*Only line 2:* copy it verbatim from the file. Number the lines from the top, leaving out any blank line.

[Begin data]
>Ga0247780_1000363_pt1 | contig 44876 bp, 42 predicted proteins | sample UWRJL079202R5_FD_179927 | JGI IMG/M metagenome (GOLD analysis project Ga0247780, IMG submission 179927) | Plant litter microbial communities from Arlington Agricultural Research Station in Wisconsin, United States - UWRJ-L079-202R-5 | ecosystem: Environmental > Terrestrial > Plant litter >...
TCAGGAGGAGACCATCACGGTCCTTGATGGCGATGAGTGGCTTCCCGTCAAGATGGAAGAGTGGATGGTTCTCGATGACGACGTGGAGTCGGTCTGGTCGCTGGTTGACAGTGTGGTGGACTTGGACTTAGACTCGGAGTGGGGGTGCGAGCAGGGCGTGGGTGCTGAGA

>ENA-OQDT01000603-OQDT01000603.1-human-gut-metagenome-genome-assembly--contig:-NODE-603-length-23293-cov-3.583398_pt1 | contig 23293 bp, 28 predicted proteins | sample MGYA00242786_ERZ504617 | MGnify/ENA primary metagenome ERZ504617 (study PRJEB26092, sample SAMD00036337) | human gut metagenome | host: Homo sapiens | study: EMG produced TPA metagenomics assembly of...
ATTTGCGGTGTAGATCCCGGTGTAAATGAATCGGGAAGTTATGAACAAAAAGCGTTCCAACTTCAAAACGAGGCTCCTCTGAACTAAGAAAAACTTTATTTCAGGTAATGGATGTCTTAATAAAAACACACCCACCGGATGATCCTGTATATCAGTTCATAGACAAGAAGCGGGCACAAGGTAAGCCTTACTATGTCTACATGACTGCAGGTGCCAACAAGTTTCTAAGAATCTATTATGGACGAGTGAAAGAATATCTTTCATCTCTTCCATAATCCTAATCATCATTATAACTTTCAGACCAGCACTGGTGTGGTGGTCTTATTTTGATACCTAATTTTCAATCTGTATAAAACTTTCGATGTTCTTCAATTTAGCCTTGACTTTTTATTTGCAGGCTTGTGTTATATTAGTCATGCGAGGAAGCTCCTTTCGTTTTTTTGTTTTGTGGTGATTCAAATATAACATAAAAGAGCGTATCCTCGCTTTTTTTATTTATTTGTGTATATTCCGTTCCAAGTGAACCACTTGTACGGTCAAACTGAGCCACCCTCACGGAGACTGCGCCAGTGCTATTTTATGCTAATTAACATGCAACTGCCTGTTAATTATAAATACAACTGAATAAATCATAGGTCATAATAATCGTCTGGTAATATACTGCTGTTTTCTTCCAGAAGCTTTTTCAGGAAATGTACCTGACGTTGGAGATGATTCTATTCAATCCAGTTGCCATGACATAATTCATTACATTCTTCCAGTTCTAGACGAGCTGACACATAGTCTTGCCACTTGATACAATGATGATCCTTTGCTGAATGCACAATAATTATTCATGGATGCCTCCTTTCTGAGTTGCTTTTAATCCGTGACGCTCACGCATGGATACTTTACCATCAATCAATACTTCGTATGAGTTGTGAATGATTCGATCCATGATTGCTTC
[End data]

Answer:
TCAGGAGGAGACCATCACGGTCCTTGATGGCGATGAGTGGCTTCCCGTCAAGATGGAAGAGTGGATGGTTCTCGATGACGACGTGGAGTCGGTCTGGTCGCTGGTTGACAGTGTGGTGGACTTGGACTTAGACTCGGAGTGGGGGTGCGAGCAGGGCGTGGGTGCTGAGA